not really altered much as far as Papua is concerned. Many Papuan
leaders have been murdered by the Indonesian military, such as Theys
Eluay in November 2001. The continued existence, despite weaknesses,
of the Papua Independence Movement, is a testimony of Papuans’
willingness to take to arms to achieve their goal of independence. In
short, injustice, intolerance, exploitation and violence are the main
drivers that have motivated Papuans to seek an alternative future for
Why is Indonesia Unwilling to give in to Papuan Separatists?

Papua is not only strategically vital, being a land, air and maritime
border zone, but probably more important is the immense wealth it
possesses. Jakarta depends on Papua for the bulk of its revenue and
Papua is probably Indonesia’s most important ‘golden goose’. It would
be a strategic and economic disaster if the territory were to be lost.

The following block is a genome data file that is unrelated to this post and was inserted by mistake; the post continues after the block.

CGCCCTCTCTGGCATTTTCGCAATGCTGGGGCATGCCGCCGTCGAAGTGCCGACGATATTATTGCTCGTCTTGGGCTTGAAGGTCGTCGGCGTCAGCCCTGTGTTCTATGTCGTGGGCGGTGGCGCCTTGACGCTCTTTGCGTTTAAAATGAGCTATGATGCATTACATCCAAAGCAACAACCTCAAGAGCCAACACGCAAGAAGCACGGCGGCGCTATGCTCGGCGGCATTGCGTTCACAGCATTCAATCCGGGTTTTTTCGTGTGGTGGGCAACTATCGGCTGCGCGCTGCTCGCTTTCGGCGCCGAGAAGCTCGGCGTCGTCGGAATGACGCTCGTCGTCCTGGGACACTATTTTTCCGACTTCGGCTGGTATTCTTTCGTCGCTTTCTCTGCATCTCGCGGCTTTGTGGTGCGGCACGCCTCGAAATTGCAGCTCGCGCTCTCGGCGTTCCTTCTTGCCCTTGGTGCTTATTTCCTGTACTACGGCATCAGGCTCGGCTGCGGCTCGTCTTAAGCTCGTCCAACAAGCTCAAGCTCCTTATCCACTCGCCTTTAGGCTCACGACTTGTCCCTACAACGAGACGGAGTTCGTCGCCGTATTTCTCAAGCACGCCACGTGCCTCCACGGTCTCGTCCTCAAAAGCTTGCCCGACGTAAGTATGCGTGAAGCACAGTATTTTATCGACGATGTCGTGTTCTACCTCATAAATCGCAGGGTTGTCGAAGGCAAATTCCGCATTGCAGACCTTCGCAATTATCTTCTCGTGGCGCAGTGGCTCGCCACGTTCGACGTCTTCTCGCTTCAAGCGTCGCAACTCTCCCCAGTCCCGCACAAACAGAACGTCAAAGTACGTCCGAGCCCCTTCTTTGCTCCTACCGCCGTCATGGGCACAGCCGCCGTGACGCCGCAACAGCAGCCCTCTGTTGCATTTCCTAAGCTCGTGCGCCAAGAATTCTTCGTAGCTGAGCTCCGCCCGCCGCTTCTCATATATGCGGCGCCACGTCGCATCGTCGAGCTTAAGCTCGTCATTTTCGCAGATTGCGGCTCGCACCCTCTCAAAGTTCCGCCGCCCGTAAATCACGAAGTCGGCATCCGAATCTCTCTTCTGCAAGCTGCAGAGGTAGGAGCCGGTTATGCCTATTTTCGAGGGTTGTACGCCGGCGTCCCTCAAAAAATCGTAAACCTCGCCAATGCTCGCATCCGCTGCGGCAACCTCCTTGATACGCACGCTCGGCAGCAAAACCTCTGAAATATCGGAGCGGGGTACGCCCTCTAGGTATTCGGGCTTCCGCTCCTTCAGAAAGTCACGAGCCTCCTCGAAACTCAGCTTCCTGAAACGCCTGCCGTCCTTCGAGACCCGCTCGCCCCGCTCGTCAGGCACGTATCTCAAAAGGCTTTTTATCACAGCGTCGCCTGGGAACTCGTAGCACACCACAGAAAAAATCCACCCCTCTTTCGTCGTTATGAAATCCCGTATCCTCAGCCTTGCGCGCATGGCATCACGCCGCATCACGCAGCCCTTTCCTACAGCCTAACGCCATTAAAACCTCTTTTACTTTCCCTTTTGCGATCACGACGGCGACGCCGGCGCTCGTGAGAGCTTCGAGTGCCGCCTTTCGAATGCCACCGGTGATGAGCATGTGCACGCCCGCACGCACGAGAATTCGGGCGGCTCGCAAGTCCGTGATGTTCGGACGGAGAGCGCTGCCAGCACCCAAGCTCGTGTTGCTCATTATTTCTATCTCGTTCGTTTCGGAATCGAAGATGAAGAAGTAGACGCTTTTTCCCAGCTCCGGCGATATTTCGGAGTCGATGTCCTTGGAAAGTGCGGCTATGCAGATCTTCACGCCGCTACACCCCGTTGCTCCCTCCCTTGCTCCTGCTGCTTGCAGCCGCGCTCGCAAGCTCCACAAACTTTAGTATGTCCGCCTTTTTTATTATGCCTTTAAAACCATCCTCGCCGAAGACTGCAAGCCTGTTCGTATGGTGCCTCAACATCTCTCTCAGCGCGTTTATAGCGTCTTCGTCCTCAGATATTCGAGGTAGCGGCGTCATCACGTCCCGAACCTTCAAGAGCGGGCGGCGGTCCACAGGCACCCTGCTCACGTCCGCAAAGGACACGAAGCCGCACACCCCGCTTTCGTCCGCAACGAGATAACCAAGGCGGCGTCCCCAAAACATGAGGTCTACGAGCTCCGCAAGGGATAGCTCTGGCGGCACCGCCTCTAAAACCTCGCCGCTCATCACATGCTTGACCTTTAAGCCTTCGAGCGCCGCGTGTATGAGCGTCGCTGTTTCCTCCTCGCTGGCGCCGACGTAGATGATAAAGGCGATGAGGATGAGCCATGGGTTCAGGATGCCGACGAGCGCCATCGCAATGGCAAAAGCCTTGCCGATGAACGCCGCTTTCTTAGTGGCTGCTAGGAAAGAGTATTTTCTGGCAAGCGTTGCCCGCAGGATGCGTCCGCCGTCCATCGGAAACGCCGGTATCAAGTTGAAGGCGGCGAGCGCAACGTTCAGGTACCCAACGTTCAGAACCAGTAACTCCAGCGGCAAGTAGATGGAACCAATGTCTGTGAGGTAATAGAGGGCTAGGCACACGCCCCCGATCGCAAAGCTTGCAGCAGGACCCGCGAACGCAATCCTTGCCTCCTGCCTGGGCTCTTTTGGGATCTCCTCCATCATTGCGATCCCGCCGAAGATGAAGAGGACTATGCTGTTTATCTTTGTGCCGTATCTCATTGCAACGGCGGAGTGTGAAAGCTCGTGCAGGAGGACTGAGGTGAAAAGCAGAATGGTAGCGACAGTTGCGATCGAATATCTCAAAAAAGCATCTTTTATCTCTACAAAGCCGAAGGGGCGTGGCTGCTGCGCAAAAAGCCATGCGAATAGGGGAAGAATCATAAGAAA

Also, Indonesians view Papua as an integral part of the Unitary State
of the Republic of Indonesia and any leader even contemplating giving
independence to Papua would be viewed as a national traitor, a price
President Habibie paid for East Timor’s independence. At the same
time, despite Papuans’ unhappiness, the bulk of the international
community continues to support Indonesia’s ownership of Papua given
that Indonesia is much more important than Papua. Jakarta leaders have
also argued that to give in to Papuans’ demand for independence would
open the Pandora’s Box leading others to demand likewise, resulting in
the break-up of Indonesia. In the final analysis, it is the simple
issue of political, economic and military asymmetry, and where the